The next chapter describes the process of how brands are built. but there remains an ongoing controversy about how accurate and meaningful these measures are. 2. The brand can also be used to penetrate new markets.Brand leaders usually have the financial strength to fend off competitors. the tools that are used. Coca-Cola “the real thing”). • Brand Loyalty and Beliefs . in turn. and the characteristics of successful brands.9 CONCLUSION Branding is essentially about creating value through the provision of a compelling and consistent offering and customer experience that will satisfy customers and keep them coming back. • Avenues for Growth . and Young & Rubicam have created complex formulas.Companies with strong brands attract good recruits.g. Johnson & Johnson with Tylenol). They also tend to elicit community and government support. Companies can maintain a brand while modifying the underlying product to account for new technology. fashion or prevailing market conditions. Brand loyalty also reduces marketing costs and enables firms to override occasional problems (e. companies such as Interbrand (see Appendix A). • Motivating Stakeholders . When a company creates this type of customer preference and loyalty. In addition.g. This. 23 .Strong brands are more attractive to investors. Potential competitors are usually reluctant to enter the market if existing brands satisfy customers. brand leaders can exploit their superiority in the market (e. it can build a strong market share.Dominating a niche market is usually more profitable than being fifth in a large market.The product life cycle applies to products. not brands.BUILDING SUCCESSFUL BRANDS ON THE INTERNET • The Value of Niche Brands . drives up share price and provides the basis for future growth. maintain good price levels and generate strong cash flows. • The Brand Barrier . In trying to estimate the monetary value of brands.

BUILDING SUCCESSFUL BRANDS ON THE INTERNET CHAPTER 3 BUILDING BRANDS 24 .

FIGURE 3. promotion. brand awareness. This chapter spells out the traditional brandbuilding process. it should provide a satisfactory experience and lead to a willingness to buy again.1 .1. Through the combination of the stimulus of consistent communications and satisfactory usage and experience. and keep it turning. This is illustrated in Figure 3. the next step is to get customers to try the brand.BRAND BUILDING MECHANISM PRESENTATIONS DISPLAY ADVERTISING BRAND EQUITY POTENTIAL BRAND SELLING PR PROMOTION TRIAL LOYALTY PRODUCT PRODUCT / OR SERVICE SERVICE DIFFERENTIATION ADDED VALUE SATISFIED CUSTOMERS 25 .BUILDING SUCCESSFUL BRANDS ON THE INTERNET 3. To entice trial and repeat purchase requires triggering mechanisms. confidence and brand equity are built. public relations. The company needs to communicate the values of the brand and then reinforce brand associations to start the wheel of usage and experience. highlighting important factors that contribute to the success of each step along the way. If the offering is developed properly. The major characteristics of successful brands are also reviewed. selling.1 INTRODUCTION Building a strong brand is a complex task. which are created through advertising. 3. and direct marketing.2 OVERVIEW OF THE BRAND-BUILDING PROCESS The brand building process starts with the development of a strong value proposition. Once this has been established.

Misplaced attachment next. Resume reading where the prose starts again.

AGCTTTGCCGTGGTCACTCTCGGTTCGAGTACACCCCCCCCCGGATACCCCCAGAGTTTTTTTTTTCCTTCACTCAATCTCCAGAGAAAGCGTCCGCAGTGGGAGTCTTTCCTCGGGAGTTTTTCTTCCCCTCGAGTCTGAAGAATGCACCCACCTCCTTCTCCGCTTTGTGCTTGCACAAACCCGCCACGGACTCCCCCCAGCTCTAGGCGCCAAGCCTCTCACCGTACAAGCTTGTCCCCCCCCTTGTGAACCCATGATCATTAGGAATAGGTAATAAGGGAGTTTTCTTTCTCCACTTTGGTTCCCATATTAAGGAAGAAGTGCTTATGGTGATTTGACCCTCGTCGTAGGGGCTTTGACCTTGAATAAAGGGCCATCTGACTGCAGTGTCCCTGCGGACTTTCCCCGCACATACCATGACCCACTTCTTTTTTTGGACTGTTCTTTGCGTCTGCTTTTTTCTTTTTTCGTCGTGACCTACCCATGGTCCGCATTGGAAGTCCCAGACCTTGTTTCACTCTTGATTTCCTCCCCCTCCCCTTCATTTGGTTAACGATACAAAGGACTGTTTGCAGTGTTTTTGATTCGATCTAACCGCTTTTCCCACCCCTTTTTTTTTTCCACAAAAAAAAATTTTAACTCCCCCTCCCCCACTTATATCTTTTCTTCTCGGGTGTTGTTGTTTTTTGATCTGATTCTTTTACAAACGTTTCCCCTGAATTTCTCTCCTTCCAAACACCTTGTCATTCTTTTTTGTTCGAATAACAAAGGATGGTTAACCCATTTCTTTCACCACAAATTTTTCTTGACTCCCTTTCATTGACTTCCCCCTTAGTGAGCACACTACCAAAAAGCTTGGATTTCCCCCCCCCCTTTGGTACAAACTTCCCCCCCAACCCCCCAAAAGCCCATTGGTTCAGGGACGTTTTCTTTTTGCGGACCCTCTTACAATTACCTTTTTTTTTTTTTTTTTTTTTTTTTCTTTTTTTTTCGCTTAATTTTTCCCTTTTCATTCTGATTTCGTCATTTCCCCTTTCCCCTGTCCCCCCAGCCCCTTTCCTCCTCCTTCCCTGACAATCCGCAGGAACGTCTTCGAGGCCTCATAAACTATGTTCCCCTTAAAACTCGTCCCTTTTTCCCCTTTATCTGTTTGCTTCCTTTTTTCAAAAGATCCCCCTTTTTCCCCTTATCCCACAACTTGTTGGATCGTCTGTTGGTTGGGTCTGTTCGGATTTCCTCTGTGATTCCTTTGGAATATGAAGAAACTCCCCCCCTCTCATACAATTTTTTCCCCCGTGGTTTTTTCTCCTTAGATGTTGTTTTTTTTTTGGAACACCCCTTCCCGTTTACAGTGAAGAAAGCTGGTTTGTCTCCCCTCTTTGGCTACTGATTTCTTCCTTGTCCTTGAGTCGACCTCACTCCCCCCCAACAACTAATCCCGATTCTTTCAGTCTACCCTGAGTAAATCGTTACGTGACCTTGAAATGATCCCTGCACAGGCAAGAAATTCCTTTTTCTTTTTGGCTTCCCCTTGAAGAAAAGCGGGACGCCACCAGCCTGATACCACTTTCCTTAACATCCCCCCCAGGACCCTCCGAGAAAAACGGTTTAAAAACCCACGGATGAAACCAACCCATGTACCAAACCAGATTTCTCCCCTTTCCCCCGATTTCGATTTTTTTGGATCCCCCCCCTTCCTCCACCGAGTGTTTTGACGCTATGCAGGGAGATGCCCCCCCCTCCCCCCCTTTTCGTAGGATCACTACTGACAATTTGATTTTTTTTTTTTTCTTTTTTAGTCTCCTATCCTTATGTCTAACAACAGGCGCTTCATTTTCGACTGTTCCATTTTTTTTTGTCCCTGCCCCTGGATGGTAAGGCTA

a brand must deliver a quality product or service that meets the functional needs of customers and differentiates itself from competitors. In order to do this.3 THE VALUE PROPOSITION Brand-building starts with a clearly defined value proposition . Without a good product or service.a strong offer that a potential customer would find compelling and interesting. As such. unless differentiation and awareness can be developed. and added value (AV). a distinctive brand identity (I). 26 .2). what they value and how the products or services should be optimised or configured to deliver this value (Figure 3. it is impossible to build a successful brand. BRAND = P X I X AV These three characteristics are multiplicative rather than additive . The value proposition must be continuously re-evaluated to respond to changes in the marketplace. a compelling value proposition is the combination of an effective product or service (P).DEFINE THE VALUE PROPOSITION Who is your customer? What does your customer value? What is the optimal product or service offering that delivers this value? Central to this value proposition. It should seek to augment its basic appeal with added value through the provision of additional products or services to delight customers.BUILDING SUCCESSFUL BRANDS ON THE INTERNET 3.each is essential. FIGURE 3. it will never attract a strong client base. Similarly. the brand can elicit feelings of confidence that it is of higher quality than competitors'.2 . a company must develop a strong understanding of who their potential customers are. In this way.